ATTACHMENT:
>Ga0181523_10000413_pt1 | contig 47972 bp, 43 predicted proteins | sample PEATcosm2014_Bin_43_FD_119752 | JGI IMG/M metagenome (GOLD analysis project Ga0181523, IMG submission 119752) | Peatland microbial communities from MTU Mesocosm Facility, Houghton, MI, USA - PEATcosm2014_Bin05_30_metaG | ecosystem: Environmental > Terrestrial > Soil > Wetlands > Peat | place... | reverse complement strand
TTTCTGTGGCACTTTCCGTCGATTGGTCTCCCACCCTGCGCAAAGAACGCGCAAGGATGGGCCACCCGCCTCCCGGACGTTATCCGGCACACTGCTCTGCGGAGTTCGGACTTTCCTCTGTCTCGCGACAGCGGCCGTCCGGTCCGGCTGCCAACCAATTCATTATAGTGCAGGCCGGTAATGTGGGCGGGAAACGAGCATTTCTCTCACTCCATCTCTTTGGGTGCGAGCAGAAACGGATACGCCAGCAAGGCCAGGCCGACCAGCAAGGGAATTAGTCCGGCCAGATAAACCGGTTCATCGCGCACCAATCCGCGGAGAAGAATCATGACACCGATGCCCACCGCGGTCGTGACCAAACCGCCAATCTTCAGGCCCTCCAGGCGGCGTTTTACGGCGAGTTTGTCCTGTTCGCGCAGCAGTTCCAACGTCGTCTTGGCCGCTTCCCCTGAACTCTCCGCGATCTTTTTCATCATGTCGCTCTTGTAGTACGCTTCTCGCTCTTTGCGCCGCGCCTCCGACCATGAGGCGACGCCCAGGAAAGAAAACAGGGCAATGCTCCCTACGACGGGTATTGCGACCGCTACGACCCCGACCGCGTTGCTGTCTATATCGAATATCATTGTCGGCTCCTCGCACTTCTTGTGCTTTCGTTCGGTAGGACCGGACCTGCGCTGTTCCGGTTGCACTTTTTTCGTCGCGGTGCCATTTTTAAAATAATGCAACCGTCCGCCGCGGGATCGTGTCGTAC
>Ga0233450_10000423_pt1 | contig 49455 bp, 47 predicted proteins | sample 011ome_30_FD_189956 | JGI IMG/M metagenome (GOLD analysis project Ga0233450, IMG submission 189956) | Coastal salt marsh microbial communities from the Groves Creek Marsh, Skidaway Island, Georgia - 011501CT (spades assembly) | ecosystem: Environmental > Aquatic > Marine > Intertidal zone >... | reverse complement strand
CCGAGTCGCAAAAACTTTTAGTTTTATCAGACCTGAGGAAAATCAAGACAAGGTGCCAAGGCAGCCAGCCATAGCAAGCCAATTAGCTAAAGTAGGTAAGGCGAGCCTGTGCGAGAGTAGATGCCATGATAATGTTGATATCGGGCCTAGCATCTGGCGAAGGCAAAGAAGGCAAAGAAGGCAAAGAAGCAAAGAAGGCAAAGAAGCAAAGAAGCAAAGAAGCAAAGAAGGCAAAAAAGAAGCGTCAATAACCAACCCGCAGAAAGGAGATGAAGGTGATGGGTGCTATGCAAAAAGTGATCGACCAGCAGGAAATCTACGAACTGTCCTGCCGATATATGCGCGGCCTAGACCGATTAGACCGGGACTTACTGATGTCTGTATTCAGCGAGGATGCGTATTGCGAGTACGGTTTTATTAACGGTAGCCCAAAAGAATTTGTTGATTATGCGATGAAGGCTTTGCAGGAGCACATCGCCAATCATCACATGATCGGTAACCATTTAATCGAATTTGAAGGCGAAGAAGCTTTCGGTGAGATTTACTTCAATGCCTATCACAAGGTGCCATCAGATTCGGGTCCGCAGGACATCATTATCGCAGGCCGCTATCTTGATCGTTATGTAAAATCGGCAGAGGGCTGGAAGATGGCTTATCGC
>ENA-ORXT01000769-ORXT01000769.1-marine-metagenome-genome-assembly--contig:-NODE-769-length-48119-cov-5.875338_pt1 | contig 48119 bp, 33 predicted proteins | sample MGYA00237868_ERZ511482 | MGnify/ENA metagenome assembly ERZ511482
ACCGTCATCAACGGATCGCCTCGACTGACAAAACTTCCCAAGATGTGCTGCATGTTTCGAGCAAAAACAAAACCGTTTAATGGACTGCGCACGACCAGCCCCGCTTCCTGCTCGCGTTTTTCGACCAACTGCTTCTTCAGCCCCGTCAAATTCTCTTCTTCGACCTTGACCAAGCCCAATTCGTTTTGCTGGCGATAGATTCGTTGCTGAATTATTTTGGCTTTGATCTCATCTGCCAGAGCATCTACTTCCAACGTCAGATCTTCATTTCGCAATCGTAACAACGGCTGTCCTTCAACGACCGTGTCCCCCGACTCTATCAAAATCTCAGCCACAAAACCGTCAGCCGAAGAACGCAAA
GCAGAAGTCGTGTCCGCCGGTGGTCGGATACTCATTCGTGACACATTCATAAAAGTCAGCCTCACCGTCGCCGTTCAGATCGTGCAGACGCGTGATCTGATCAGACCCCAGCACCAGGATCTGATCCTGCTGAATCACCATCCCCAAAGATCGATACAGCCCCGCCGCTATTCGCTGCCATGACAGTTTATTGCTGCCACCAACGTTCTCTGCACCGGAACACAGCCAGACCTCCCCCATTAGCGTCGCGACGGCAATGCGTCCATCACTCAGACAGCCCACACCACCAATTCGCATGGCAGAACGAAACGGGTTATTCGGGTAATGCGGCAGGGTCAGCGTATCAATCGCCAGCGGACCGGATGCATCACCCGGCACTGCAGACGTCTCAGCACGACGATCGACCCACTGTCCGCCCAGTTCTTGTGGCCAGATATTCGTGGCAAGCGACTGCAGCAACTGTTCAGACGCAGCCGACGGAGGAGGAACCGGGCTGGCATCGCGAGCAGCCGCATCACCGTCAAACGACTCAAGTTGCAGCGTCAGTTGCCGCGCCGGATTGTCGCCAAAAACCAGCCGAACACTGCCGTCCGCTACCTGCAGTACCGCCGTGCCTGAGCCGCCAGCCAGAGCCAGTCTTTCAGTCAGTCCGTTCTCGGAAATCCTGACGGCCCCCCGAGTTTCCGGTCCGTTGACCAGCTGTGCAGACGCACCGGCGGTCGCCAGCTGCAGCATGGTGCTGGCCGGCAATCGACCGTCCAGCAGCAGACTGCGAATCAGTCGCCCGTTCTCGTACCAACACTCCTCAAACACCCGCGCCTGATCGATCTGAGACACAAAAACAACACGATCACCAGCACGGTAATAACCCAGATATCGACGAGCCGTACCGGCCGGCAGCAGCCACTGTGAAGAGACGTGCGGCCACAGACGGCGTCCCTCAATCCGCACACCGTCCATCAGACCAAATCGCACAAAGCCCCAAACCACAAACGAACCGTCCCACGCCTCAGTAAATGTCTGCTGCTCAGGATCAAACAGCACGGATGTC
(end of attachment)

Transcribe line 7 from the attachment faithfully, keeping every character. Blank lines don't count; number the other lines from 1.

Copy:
GCAGAAGTCGTGTCCGCCGGTGGTCGGATACTCATTCGTGACACATTCATAAAAGTCAGCCTCACCGTCGCCGTTCAGATCGTGCAGACGCGTGATCTGATCAGACCCCAGCACCAGGATCTGATCCTGCTGAATCACCATCCCCAAAGATCGATACAGCCCCGCCGCTATTCGCTGCCATGACAGTTTATTGCTGCCACCAACGTTCTCTGCACCGGAACACAGCCAGACCTCCCCCATTAGCGTCGCGACGGCAATGCGTCCATCACTCAGACAGCCCACACCACCAATTCGCATGGCAGAACGAAACGGGTTATTCGGGTAATGCGGCAGGGTCAGCGTATCAATCGCCAGCGGACCGGATGCATCACCCGGCACTGCAGACGTCTCAGCACGACGATCGACCCACTGTCCGCCCAGTTCTTGTGGCCAGATATTCGTGGCAAGCGACTGCAGCAACTGTTCAGACGCAGCCGACGGAGGAGGAACCGGGCTGGCATCGCGAGCAGCCGCATCACCGTCAAACGACTCAAGTTGCAGCGTCAGTTGCCGCGCCGGATTGTCGCCAAAAACCAGCCGAACACTGCCGTCCGCTACCTGCAGTACCGCCGTGCCTGAGCCGCCAGCCAGAGCCAGTCTTTCAGTCAGTCCGTTCTCGGAAATCCTGACGGCCCCCCGAGTTTCCGGTCCGTTGACCAGCTGTGCAGACGCACCGGCGGTCGCCAGCTGCAGCATGGTGCTGGCCGGCAATCGACCGTCCAGCAGCAGACTGCGAATCAGTCGCCCGTTCTCGTACCAACACTCCTCAAACACCCGCGCCTGATCGATCTGAGACACAAAAACAACACGATCACCAGCACGGTAATAACCCAGATATCGACGAGCCGTACCGGCCGGCAGCAGCCACTGTGAAGAGACGTGCGGCCACAGACGGCGTCCCTCAATCCGCACACCGTCCATCAGACCAAATCGCACAAAGCCCCAAACCACAAACGAACCGTCCCACGCCTCAGTAAATGTCTGCTGCTCAGGATCAAACAGCACGGATGTC